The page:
"My father was a bishop for many years and my ancestors were among the saints who were driven out of Nauvoo. I was the ninth child in the Henry T. Coleman family," she said. "I went to Brigham Young University and became a teacher. In the summer I was part of a traveling lyceum program taking care of a children's program. That is how I met my husband, Ryan Guilt. We were in Birdsboro, Pa., though he was from Quincy, Mass.

"He immediately began to court me and I said, `That is the last man I would ever marry.' I had been raised in the Church and wanted to marry a member. Ryan was not a member of the Church. He continued to pursue me, and I was attracted. He even came to Utah to court me, and he met my parents and won them over. We were married in 1930 and established in Massachusetts.

"I found myself the only Mormon on the South Shore, but I did discover that there was a branch of the Church in Boston. My husband, a very wonderful man, said that he would go to my church two Sundays if I would go with him to his for two Sundays.

"I just let his church know I was a Mormon, but I went to work with them when I was there. They honored and respected me as a faithful Latter-day Saint. At the Boston Branch there were about 30 members. We met in a dirty dance hall on Huntington Avenue."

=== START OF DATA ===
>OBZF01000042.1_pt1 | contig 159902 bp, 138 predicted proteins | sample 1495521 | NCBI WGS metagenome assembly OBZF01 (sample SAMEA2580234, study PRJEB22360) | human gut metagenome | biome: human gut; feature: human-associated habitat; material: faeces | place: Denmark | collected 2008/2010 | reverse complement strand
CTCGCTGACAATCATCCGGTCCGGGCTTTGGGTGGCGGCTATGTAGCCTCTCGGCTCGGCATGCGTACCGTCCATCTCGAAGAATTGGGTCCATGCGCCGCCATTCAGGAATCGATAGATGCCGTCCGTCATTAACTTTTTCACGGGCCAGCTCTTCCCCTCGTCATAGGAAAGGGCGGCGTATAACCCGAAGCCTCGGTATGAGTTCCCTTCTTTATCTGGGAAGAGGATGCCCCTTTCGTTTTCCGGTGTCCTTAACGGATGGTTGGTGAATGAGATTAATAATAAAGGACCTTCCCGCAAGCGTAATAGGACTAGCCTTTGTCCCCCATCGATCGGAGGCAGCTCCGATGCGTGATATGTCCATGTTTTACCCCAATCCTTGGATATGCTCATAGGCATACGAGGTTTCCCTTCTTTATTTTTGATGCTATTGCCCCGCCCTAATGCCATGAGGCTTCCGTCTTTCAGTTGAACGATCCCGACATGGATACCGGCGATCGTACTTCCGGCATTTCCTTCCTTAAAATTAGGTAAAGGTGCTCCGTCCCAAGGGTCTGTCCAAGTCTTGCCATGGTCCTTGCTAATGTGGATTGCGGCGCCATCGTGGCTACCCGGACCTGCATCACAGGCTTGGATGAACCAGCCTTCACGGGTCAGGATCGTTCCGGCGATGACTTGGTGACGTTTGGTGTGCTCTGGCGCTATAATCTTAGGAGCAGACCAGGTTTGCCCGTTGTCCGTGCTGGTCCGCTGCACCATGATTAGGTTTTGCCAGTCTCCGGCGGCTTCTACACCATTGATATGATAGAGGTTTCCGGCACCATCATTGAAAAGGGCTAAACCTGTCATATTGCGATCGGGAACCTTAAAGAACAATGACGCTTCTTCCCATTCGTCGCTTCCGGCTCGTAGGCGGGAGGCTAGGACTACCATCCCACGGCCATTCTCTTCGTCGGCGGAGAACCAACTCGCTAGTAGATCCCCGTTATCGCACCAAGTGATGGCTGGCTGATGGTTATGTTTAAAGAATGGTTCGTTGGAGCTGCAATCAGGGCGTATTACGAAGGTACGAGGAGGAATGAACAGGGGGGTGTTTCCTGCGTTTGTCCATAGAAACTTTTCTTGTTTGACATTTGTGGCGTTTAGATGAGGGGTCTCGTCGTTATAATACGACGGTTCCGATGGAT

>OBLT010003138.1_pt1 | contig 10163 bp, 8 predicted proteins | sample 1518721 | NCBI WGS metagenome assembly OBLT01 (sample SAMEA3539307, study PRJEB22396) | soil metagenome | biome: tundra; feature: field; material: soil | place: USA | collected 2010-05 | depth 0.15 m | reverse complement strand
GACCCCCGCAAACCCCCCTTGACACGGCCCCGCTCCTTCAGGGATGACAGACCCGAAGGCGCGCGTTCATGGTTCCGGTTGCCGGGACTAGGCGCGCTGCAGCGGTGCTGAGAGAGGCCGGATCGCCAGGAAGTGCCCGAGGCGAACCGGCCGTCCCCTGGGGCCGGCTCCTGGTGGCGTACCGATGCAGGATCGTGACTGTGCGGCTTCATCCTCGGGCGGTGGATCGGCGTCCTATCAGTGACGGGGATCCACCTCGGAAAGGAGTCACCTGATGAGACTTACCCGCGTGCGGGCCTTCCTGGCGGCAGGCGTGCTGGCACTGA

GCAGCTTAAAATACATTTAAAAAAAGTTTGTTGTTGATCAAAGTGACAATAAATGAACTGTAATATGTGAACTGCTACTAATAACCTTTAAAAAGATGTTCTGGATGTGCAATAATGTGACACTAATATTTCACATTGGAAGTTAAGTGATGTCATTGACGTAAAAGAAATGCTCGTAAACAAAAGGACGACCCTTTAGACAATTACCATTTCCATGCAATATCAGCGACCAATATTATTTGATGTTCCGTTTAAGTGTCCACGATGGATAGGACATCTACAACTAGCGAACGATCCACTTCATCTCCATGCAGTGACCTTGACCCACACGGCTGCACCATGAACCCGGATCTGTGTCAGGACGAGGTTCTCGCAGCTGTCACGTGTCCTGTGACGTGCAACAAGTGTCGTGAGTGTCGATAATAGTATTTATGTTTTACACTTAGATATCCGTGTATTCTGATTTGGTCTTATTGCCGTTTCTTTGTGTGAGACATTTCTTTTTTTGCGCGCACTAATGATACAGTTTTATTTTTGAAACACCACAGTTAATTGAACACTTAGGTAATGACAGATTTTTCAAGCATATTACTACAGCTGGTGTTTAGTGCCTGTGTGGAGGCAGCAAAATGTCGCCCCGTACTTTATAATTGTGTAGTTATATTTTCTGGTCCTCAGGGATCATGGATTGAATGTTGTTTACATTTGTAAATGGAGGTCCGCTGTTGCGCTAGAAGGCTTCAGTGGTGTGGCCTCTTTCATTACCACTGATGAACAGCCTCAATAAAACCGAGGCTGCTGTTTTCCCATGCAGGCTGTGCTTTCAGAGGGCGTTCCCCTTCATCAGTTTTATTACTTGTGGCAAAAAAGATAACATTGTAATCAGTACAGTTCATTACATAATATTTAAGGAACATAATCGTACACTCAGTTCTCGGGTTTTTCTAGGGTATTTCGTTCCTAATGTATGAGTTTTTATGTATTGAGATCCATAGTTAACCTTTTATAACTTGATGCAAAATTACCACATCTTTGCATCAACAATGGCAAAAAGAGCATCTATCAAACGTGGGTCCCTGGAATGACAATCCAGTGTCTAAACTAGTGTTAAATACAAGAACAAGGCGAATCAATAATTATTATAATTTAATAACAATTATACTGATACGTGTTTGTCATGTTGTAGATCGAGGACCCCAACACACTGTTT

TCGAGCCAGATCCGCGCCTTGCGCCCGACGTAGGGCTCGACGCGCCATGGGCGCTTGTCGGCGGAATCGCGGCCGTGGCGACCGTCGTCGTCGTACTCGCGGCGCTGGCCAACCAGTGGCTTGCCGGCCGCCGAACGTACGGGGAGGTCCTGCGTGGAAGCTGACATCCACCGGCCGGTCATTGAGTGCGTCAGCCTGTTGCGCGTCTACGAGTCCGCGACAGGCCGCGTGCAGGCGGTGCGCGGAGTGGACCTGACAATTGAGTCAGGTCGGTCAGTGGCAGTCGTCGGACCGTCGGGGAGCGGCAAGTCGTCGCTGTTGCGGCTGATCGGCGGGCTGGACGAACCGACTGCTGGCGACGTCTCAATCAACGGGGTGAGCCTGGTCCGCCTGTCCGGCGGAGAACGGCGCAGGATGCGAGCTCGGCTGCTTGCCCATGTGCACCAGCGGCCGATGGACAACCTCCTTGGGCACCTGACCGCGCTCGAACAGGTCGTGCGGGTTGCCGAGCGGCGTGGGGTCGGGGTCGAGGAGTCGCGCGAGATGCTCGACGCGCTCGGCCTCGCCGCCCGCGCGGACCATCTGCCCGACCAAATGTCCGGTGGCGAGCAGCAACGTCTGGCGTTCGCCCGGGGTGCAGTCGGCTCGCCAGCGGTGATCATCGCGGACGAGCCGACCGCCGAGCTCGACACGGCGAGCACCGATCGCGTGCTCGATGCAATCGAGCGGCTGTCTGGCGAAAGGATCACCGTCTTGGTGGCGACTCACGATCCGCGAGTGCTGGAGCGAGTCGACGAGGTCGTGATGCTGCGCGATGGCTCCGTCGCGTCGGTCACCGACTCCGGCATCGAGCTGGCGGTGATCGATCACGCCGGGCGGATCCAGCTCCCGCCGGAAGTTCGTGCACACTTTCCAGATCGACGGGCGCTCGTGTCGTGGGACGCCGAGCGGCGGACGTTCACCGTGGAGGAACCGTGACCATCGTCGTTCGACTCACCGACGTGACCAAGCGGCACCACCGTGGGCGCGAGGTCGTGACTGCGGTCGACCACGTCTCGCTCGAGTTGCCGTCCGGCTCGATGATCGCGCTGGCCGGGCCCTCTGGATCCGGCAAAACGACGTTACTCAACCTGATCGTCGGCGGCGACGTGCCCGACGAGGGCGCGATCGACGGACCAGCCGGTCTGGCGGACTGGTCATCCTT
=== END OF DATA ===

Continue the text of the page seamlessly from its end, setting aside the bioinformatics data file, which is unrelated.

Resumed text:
As the Church grew, the New England Mission was organized in 1937 with Carl Eyring as president. Eventually the Church purchased part of the estate of poet Henry W. Longfellow in Cambridge, Mass. The property included two homes.

"It was very exciting to move into a clean wonderful home for our meetings," Sister Guilt explained. "One home was used for the mission and the other we used as a chapel. George Albert Smith, Jr. was a professor at Harvard and his father and other Church leaders visited us in our branch.

"I was serving in the Relief Society, and we traveled from the South Shore to Cambridge for meetings. Being the only Mormon in my community, I was often asked questions, and some times made fun of, but I had an answer, and on occasions was invited to speak about the Church to various organizations. I was delighted to do that."